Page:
ST. PETERSBURG -- The Red Sox got a boost of good news before the American League Division Series even started on Thursday, when they placed ailing slugger J.D. Martinez on the roster for the best-of-five series against the Rays.
Martinez sprained his left ankle in the final game of the regular season on Sunday, when he tripped over second base while running out to play right field at Nationals Park.
He was left off the roster for the AL Wild Card Game, in which the Red Sox beat the Yankees, 6-2, on Tuesday.
However, Martinez was not in the Game 1 starting lineup against Rays lefty Shane McClanahan at Tropicana Field, but manager Alex Cora said he will be available to pinch-hit.
It’s possible Martinez will be back in the lineup for Friday’s Game 2, which is at 7 p.m. ET.
“There’s a good chance that [Friday], that might be the day. I feel better [about that] today than yesterday,” Cora said.
Clearly, Martinez has made a lot of progress within the past 24 hours.
“He’s feeling a lot better. He’s moving better,” Cora said. “I’m not saying he’s going to be flying around the bases, but we’ll go station by station, and hopefully, he can hit one in the air, hit one out of the ballpark and he can jog around the bases. It’s getting better. The medical staff, the last three days, even on the plane, they’ve done an amazing job. He’s in a much better spot than Monday.”
In 148 games this season, the 34-year-old Martinez slashed .286/.349/.518 with 28 homers and 99 RBIs.
With Martinez out of the lineup, Cora went with his best defensive alignment -- the one he used in the AL Wild Card Game.
Barnes a tough omission
Red Sox righty Matt Barnes, an All-Star closer earlier this season and a crucial member of the championship-winning bullpen of 2018, was left off the roster for the Division Series.
Barnes' struggles since August have been well documented, which left the Red Sox with the tough decision of keeping their longest-tenured reliever on the sidelines for the best-of-five ALDS. Barnes was on the roster for the AL Wild Card Game against the Yankees, but he didn’t pitch.
“Extremely difficult,” Cora said. “This guy has been here for a while. He’s been here, done that. But the uniqueness of their roster, we have to make some adjustments. Obviously, it’s a hard conversation with the player, but at the end, we’re trying to have the roster that we do believe is going to help us to advance.
“Obviously, he is disappointed. He wanted to be part of this. But at the same time, he’ll be a good teammate and he’ll be there for us. You never know what can happen today, tomorrow or the next day as far as our roster with everything that can happen. He’ll be ready. But it wasn’t an easy decision.”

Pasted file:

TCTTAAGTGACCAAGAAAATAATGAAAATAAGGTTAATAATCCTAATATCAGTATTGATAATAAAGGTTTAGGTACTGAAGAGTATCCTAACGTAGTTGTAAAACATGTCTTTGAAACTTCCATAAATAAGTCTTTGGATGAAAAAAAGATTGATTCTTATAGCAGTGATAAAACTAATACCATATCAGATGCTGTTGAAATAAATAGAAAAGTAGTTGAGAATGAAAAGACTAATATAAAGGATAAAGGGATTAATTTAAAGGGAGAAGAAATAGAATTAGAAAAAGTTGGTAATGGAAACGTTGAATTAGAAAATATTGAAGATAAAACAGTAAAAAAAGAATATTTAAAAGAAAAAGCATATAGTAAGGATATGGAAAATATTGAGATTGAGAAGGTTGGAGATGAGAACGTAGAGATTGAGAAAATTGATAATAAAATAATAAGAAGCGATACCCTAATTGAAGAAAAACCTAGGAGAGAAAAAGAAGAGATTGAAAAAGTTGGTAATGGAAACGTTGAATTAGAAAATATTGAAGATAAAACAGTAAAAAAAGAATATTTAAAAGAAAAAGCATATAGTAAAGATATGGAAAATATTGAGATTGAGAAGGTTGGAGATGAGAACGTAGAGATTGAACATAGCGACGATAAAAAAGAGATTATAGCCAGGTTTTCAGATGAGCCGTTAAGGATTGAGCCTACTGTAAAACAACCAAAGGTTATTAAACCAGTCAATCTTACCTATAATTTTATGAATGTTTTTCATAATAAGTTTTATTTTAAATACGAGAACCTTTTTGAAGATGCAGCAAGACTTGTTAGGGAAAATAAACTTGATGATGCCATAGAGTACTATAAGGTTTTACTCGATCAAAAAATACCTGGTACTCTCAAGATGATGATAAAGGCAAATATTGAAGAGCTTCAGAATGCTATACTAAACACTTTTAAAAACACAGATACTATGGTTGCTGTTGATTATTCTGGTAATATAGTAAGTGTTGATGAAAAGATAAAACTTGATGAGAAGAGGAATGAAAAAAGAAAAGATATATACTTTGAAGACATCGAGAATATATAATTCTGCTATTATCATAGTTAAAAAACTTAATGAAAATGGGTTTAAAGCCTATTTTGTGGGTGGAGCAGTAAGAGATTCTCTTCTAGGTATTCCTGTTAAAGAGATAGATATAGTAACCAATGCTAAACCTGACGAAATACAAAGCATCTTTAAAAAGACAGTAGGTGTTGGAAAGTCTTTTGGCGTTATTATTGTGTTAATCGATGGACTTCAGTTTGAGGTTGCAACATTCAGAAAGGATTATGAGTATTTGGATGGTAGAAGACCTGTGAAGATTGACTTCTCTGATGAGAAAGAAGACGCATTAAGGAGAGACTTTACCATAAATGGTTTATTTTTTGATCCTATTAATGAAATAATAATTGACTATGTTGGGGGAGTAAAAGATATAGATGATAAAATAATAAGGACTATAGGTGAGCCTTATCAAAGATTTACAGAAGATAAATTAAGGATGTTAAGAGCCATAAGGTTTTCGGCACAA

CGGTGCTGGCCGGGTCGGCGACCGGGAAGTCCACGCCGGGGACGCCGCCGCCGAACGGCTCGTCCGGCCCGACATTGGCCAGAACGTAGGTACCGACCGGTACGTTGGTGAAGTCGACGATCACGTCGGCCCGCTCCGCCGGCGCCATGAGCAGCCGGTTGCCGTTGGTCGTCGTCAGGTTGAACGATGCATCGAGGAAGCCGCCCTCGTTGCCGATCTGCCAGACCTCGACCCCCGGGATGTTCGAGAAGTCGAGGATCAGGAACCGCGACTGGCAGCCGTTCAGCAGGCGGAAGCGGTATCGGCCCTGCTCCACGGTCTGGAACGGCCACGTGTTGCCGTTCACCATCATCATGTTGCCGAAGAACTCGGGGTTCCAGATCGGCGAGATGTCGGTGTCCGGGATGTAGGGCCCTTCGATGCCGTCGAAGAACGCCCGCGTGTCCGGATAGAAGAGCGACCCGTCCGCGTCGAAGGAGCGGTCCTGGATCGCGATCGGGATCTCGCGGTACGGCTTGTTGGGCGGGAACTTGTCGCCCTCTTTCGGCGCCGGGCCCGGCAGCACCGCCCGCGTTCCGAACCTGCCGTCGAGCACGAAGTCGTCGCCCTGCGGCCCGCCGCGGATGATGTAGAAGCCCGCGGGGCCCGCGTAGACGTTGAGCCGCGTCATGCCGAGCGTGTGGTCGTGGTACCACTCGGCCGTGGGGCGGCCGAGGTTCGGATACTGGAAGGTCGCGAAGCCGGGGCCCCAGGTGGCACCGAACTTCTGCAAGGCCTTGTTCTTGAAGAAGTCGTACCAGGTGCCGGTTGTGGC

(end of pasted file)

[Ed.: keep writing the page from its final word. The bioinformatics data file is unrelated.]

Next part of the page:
The Red Sox decided to add a third lefty to the bullpen in Martín Pérez, which led to the decision to keep Barnes off. The Rays do a lot of mixing and matching, and they have five lefty bats in Brandon Lowe, Kevin Kiermaier, Ji-Man Choi, Austin Meadows and Joey Wendle.
Pivetta starting in ‘pen
Righty Nick Pivetta, who made 30 starts for the Red Sox this season, will begin this ALDS in the bullpen. But that doesn’t mean he won’t get a start at some point. In fact, Game 4 remains a possibility.
“It all depends where we’re at and where we see things,” Cora said. “Today, he’ll be in the bullpen, but you never know what can happen in the upcoming days.”
José Iglesias, who was a key performer for the Red Sox down the stretch but can’t play in this series because he wasn’t in the organization as of Sept. 1, could have one visible role.
Cora said Iglesias could be the guy who pushes the home run cart in the dugout after a Red Sox player goes deep. The laundry cart ritual actually started at Tropicana Field late in the 2020 season when Boston was out of contention and the team was looking for a way to create some fun. Cora has enjoyed seeing the light-hearted gimmick -- which was started by catcher Kevin Plawecki and coach Jason Varitek -- continue.
“For them to have fun with that, it’s great,” Cora said.
With Iglesias out of the mix, Christian Arroyo will get most of the playing time at second base. Playing the Rays in the postseason is exciting for the Brooksville, Fla., native, who grew up about an hour from Tropicana Field.
“I asked him how many tickets he is leaving today, or how much it is going to cost him for us because we are playing Tampa Bay. He said a lot,” Cora said. “So hopefully he can perform, you know, in front of family and friends here in Tropicana Field, and help us win ballgames.”